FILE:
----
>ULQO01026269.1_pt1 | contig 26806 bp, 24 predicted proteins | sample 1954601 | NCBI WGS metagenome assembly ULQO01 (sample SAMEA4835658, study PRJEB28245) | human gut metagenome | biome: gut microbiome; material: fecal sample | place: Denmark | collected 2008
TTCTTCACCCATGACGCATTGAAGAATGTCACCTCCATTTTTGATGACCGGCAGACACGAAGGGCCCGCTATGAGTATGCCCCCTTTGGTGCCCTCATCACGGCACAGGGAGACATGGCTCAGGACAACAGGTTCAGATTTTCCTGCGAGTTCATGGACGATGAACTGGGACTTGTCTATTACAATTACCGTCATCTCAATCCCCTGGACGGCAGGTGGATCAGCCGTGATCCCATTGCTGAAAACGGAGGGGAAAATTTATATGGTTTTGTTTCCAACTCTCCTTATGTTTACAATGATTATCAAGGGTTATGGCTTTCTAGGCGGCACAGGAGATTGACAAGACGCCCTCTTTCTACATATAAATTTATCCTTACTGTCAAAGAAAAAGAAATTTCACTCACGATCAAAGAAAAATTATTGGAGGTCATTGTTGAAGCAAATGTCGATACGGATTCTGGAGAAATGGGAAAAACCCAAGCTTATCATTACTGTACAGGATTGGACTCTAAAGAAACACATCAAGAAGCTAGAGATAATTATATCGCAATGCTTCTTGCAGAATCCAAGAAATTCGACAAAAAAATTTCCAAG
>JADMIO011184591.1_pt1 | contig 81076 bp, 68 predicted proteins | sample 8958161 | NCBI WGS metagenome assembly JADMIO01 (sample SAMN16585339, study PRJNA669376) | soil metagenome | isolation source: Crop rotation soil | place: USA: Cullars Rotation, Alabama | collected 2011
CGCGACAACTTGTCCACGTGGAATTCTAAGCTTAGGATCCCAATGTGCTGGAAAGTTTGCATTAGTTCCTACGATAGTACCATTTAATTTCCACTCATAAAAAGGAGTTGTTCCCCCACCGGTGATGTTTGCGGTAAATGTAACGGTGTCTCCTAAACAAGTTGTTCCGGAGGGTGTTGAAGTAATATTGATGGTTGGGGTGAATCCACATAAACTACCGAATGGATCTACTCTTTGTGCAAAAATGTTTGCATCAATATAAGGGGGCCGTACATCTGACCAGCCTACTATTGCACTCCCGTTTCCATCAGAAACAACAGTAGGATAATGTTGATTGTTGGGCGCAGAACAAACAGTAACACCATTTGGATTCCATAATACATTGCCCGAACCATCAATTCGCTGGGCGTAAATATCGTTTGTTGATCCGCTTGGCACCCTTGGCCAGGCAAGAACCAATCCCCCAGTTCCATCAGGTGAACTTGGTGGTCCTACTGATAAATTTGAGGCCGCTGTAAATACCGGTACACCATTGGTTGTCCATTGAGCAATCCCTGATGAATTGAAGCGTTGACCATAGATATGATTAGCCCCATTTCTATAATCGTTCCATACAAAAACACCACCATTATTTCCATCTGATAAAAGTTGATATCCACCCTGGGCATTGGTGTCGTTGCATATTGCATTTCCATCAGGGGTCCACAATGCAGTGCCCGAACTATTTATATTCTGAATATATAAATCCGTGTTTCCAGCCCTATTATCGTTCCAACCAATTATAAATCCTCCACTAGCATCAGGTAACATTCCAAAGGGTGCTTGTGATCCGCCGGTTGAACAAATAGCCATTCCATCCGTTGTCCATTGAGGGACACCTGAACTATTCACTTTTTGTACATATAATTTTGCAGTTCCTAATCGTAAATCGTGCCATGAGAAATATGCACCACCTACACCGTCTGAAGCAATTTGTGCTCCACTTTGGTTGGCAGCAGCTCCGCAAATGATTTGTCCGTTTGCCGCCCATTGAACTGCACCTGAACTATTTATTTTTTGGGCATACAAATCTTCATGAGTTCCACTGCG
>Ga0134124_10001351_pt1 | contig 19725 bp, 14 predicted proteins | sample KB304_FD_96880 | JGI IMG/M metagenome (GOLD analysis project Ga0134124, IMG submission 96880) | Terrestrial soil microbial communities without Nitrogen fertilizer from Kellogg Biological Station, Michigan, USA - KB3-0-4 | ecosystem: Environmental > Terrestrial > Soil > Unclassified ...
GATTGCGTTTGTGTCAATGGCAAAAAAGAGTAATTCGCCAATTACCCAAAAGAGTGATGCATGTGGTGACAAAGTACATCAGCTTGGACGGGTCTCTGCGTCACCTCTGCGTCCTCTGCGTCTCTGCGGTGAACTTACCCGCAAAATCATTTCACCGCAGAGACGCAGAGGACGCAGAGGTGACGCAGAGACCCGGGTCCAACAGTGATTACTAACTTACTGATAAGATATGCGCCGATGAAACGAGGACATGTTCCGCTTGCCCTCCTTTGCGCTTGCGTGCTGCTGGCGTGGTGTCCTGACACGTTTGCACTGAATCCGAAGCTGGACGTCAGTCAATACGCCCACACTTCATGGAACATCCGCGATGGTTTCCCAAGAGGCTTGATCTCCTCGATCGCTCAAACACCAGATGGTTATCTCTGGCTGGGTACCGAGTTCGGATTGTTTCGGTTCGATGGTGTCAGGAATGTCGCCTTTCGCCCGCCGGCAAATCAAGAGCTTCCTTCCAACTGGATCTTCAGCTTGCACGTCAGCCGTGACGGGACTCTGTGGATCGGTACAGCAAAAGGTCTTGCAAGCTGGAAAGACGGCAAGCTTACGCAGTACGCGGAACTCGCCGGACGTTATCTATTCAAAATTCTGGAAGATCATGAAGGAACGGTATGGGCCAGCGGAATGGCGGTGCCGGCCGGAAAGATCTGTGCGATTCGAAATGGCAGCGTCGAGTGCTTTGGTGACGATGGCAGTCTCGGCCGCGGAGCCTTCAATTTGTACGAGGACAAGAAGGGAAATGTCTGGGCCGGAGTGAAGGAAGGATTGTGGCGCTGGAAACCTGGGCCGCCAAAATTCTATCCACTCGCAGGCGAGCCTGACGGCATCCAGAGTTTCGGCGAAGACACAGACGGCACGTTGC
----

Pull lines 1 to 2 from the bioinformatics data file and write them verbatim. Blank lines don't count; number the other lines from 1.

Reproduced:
>ULQO01026269.1_pt1 | contig 26806 bp, 24 predicted proteins | sample 1954601 | NCBI WGS metagenome assembly ULQO01 (sample SAMEA4835658, study PRJEB28245) | human gut metagenome | biome: gut microbiome; material: fecal sample | place: Denmark | collected 2008
TTCTTCACCCATGACGCATTGAAGAATGTCACCTCCATTTTTGATGACCGGCAGACACGAAGGGCCCGCTATGAGTATGCCCCCTTTGGTGCCCTCATCACGGCACAGGGAGACATGGCTCAGGACAACAGGTTCAGATTTTCCTGCGAGTTCATGGACGATGAACTGGGACTTGTCTATTACAATTACCGTCATCTCAATCCCCTGGACGGCAGGTGGATCAGCCGTGATCCCATTGCTGAAAACGGAGGGGAAAATTTATATGGTTTTGTTTCCAACTCTCCTTATGTTTACAATGATTATCAAGGGTTATGGCTTTCTAGGCGGCACAGGAGATTGACAAGACGCCCTCTTTCTACATATAAATTTATCCTTACTGTCAAAGAAAAAGAAATTTCACTCACGATCAAAGAAAAATTATTGGAGGTCATTGTTGAAGCAAATGTCGATACGGATTCTGGAGAAATGGGAAAAACCCAAGCTTATCATTACTGTACAGGATTGGACTCTAAAGAAACACATCAAGAAGCTAGAGATAATTATATCGCAATGCTTCTTGCAGAATCCAAGAAATTCGACAAAAAAATTTCCAAG